In March, Student Ambassador Alex Tiessen wrote this post about the significance of the collaboration between the Metanoia Farmers and Canadian Mennonite University. We asked Anika Reynar, a member of the Metanoia Farmers Worker Cooperative, to reflect on the first month of the growing season.
During the last month, the phrase “It’s go time!” has been commonly reiterated among the members of the Metanoia Farmers Cooperative. In the growing season, May brings a frenzy of activity. If you stop by the farm these days, you’ll notice lettuce, beets, swiss chard, onions, peas, and radishes poking out of the ground. You may see someone wheeling compost and raking soil beds in preparation for new seeds. You will definitely see someone waging a never-ending battle against the quack grass!
This season, new life is not only emerging from the seeds that we are planting into the ground, but also from the new ways in which the Metanoia Farmers Worker Cooperative is growing in space, members, and relationships. This year the Metanoia Farmers are growing vegetables at both the CMU Farm and in the village of Neubergthal. In doing so, we are learning to appreciate and navigate the dynamics and opportunities of both the city and the village. In the city, we have partnered with Beeproject Apiaries for the first time to host six beehives at the farm for three urban beekeepers-in-training. We have also created space for a shitake mushroom experiment that is being spearheaded by a friend of the farm. In the village, we are getting to know our neighbours, creating a field plan, and enjoying the open space.
As a new member of the Metanoia Farmers, I am part of this growth. During the year, I am a student at CMU and am completing an interdisciplinary degree in Social Ecology. This degree allows me to explore the relationship between human communities, the land, and God. In doing so, I am learning to listen to both stories of connection and disconnection from the land. In listening to these stories, I am only beginning to understand how the land can become both a place of fractured relationships and ecological exploitation, as well as a place of reconciliation and healing.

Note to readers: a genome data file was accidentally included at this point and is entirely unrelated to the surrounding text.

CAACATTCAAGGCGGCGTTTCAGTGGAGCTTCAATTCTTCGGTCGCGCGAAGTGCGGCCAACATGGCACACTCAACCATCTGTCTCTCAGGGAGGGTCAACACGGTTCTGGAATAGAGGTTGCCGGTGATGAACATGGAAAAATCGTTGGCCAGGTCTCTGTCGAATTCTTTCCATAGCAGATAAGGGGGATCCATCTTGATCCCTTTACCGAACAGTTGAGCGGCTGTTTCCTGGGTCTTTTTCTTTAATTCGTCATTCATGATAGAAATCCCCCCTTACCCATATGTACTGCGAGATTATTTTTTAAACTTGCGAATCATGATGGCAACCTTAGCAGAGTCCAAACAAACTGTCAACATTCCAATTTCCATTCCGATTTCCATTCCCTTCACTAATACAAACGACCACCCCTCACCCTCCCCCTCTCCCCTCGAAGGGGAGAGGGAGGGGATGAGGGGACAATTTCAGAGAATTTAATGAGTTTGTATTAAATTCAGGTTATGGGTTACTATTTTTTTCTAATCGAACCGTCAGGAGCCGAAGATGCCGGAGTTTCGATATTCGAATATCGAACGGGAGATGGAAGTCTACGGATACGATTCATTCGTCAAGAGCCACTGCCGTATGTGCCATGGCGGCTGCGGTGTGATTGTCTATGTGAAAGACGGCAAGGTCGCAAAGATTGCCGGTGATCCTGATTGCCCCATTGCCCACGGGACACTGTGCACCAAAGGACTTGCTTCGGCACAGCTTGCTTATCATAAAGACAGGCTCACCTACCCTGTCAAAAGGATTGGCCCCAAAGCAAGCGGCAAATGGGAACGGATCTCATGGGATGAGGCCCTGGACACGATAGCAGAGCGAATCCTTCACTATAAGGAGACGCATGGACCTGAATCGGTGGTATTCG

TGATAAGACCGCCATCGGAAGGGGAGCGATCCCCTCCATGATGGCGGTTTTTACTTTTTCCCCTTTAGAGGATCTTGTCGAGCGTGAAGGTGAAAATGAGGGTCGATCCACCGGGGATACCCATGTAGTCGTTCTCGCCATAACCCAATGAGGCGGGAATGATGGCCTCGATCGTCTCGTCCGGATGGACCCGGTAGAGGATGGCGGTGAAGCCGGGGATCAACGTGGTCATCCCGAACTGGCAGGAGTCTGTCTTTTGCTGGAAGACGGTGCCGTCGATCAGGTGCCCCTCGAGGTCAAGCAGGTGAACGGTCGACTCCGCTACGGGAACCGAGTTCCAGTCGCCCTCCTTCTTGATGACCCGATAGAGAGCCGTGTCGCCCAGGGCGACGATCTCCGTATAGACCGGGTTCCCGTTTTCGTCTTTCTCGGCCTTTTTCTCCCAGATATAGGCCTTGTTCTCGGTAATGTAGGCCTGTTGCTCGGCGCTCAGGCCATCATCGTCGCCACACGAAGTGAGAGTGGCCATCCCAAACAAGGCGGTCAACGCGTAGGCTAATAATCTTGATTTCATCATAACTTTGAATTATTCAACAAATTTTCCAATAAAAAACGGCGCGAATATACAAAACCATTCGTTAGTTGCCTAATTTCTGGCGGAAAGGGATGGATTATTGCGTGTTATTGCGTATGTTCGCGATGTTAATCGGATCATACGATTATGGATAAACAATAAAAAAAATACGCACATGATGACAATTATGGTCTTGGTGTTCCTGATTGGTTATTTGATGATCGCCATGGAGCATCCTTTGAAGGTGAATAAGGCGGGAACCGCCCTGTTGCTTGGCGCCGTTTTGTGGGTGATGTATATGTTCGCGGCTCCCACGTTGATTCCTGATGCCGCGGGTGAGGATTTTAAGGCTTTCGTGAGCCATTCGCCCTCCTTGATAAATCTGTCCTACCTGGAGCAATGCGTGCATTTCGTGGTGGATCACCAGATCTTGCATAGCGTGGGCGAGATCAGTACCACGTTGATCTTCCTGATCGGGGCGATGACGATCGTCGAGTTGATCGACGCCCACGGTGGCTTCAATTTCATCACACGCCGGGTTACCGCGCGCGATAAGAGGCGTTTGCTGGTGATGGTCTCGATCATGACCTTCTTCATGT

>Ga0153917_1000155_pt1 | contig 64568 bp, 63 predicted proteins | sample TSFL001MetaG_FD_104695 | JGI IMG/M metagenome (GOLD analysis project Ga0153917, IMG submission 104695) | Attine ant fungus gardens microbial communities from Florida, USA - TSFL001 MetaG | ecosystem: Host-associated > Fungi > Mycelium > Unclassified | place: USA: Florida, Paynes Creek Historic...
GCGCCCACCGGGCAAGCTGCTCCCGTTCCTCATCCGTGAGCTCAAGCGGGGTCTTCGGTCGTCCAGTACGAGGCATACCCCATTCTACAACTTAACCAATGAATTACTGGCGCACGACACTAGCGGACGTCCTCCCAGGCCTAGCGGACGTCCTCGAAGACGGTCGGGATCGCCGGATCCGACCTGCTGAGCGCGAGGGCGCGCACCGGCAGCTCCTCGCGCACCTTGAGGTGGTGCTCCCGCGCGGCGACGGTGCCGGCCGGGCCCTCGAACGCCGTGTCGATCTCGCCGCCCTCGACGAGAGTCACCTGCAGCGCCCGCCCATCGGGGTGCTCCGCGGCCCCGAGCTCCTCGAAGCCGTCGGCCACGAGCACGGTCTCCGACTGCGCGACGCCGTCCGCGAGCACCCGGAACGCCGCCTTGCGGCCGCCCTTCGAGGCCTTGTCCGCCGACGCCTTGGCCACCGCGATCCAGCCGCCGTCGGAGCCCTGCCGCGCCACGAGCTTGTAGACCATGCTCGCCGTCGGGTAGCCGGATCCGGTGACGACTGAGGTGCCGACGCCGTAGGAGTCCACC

As we foster relationships with beekeepers, sharers, school groups, neighbours, seeds, and soil, we are learning to care deeply both for the land and the people we share it with. It is within these relationships that I encounter God.
As I have shifted from being a student during the year to a member of the Metanoia Farmers during the summer, I have begun to not only listen to the stories of the land, but to participate in them. As we foster relationships with beekeepers, sharers, school groups, neighbours, seeds, and soil, we are learning to care deeply both for the land and the people we share it with. It is within these relationships that I encounter God. Whether spotting a seed that has germinated, or engaging in a good conversation while weeding the onions, I am continuously reminded that our work is more than a series of mundane tasks. I understand the work of the Metanoia Farmers to be a spiritual vocation. Ultimately, the work of our day creates a space to practice cultivating faithful relationships with the land, our neighbours, and with God. Hereby, even in the most chaotic days, the work is life-giving!
If you are interested in sharing with us as we grow vegetables and relationships, consider signing up for a share… there are still a few available!
Anika Reynar is a #myCMUlife guest blogger